How should early maturing hips be treated?

I have not been one to do my crosses early although the roses reliably bloom well by early to mid April. In the past I have used the early blooms for cutting and sharing and then during the first rebloom in June got busy. But this yr I visited Japan in Late May/early June and did some early crosses in April. And here it is mid-July and they are quite red and orange and I was wondering what you guys in the desert regions do with the early ripening hips? It is a little early to start any kind of stratifying, is it not? I can imagine the fist full of mush if the hips are put in baggies and into the fridge come October/November. And I don’t want to let them just lay there and dry out. Parking them in barely damp clean sand (like carrots in the old root cellar) in a cool location? The hips are about 110 days old, and in no danger of dropping, but the bumper crop of rodents seem really hungry and aggressive this year, and have ripped through a couple transition roses.

Jackie, if the hips were placed whole in the “crisper” section of a fridge, (without being bagged), I wonder if they would keep ok until you are ready to shell them at the time that best suits you, later in the season???

Maybe they would be mushy whether they were bagged or not bagged, I just don’t know…but I am curious about it…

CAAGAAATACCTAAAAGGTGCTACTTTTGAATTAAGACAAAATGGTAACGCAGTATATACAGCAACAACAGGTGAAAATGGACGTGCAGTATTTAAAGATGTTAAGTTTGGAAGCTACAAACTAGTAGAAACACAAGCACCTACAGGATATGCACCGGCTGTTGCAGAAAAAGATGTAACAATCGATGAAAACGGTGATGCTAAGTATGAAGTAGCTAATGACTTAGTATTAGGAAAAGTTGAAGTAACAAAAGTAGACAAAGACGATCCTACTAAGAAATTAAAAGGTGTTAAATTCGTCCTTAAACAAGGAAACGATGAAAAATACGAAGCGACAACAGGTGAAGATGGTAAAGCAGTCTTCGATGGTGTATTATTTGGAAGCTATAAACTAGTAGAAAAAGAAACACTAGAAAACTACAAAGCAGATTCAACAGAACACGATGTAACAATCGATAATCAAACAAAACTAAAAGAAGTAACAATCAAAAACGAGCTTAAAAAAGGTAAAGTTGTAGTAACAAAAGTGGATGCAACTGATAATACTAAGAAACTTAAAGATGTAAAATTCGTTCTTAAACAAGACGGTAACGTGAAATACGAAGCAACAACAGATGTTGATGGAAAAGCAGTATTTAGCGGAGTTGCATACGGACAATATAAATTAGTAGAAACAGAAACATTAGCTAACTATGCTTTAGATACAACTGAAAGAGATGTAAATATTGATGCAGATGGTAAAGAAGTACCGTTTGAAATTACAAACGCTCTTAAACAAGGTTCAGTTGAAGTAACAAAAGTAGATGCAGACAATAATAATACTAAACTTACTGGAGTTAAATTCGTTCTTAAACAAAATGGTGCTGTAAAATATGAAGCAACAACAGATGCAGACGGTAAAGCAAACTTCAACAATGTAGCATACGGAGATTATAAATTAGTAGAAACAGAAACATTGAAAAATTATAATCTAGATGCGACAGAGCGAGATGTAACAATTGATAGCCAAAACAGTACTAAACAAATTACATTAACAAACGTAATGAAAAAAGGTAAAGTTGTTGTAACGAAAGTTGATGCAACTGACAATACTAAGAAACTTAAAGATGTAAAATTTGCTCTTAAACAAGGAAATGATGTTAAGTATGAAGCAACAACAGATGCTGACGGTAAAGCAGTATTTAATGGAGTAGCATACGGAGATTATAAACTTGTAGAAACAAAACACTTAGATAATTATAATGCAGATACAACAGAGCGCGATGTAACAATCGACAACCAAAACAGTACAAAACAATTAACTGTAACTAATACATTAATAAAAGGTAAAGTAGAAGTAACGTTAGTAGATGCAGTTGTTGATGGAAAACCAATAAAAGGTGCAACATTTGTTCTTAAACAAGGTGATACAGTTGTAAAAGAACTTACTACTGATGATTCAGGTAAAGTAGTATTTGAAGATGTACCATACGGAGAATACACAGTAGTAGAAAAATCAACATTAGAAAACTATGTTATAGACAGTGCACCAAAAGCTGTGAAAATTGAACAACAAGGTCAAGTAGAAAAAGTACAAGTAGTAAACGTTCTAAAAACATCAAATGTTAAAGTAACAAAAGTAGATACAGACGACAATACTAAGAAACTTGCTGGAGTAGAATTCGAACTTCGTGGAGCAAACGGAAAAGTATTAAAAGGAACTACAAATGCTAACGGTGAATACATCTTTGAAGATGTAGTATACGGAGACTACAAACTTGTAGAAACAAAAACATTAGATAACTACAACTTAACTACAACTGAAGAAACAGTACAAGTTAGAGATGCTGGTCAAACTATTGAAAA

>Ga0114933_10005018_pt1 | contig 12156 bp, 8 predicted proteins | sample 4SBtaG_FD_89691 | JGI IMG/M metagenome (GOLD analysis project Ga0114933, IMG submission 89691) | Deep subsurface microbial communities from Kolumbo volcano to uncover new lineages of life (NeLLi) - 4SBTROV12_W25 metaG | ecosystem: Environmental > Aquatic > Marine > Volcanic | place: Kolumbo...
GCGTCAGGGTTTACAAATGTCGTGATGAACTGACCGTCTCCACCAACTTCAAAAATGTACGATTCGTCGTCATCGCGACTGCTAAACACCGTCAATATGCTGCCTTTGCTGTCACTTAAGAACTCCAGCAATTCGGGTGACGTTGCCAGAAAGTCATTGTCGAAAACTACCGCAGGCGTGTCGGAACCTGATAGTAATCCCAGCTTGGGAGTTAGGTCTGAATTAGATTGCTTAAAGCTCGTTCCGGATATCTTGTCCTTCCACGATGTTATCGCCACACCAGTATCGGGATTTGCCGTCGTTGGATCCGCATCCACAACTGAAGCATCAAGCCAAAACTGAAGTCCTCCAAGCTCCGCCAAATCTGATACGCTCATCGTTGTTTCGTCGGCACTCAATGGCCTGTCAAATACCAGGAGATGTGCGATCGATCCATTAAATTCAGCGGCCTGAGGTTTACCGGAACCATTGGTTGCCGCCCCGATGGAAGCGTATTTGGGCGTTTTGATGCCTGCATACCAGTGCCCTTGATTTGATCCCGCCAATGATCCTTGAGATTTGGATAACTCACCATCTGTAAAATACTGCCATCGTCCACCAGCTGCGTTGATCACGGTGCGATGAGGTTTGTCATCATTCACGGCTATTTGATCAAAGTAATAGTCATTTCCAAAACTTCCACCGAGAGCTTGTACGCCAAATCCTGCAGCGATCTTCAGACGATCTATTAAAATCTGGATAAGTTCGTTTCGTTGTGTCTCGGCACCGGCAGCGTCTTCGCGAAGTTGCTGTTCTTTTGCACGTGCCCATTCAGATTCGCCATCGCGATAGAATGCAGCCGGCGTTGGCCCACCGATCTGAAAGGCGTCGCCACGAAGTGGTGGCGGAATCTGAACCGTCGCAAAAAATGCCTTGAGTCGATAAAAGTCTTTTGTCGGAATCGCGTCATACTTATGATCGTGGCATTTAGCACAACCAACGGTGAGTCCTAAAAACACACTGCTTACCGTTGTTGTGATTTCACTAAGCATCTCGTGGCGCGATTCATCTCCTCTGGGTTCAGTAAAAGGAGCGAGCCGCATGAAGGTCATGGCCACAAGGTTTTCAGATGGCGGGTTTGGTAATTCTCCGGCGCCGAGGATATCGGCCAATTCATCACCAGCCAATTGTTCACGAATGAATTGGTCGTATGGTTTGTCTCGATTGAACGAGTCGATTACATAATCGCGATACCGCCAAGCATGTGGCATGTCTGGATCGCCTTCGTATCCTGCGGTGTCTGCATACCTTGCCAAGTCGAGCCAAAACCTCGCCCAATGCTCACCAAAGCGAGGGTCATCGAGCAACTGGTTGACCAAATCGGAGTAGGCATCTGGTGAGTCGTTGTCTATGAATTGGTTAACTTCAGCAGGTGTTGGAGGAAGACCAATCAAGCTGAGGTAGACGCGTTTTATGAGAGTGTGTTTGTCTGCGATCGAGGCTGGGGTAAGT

BTW, this is a great practical question you have brought up!

Hi Jackie,

I just wait as long as I can, but will start picking the hips if they start dropping. I try to make sure that they are dry and store the hips whole in zip-lock bags in the refrigerator. Some get mushy, but most do not. In fact, I had some hips get missed and still looked pretty good almost a year later before I discovered them. It was hips of ‘Little Darling’ if I remember right (they tend to be larger).

After all of the hips have been harvested the seeds are removed from the hips. I only cold stratify and don’t do warm stratification.

I’d much rather risk “mushy” hips safely in the refrigerator than rodent robbers!

Jim Sproul

I usually set a small dish of water in the fridge crisper for the short duration I keep them in there. I usually plant seeds in mid Fall, personally, as this avoids seeds from drying out badly. But this isnt possible in many climates.

I’m with those guys… I’d put them in the fridge. I have a bunch of second generation seedlings (open-pollinated hips of F1 - moschata X wichuraiana) coming up right now that were from hips that got put in a zip-lock sandwich bag and left in the crisper all Winter and Spring. As you might expect, many of the hips had rotted, but there were still quite a few that looked like they’d just been picked. I figure that the seeds should be able to withstand rotting stuff around them anyway. But, I’m not sure which seeds (from rotten or intact hips or both) are coming up. The ones from the rotten hips were actually the easier ones to deal with. Most of the rotted material just rinsed right through a wire-mesh strainer leaving only the seeds. The whole hips had to still be crushed to get the seeds out.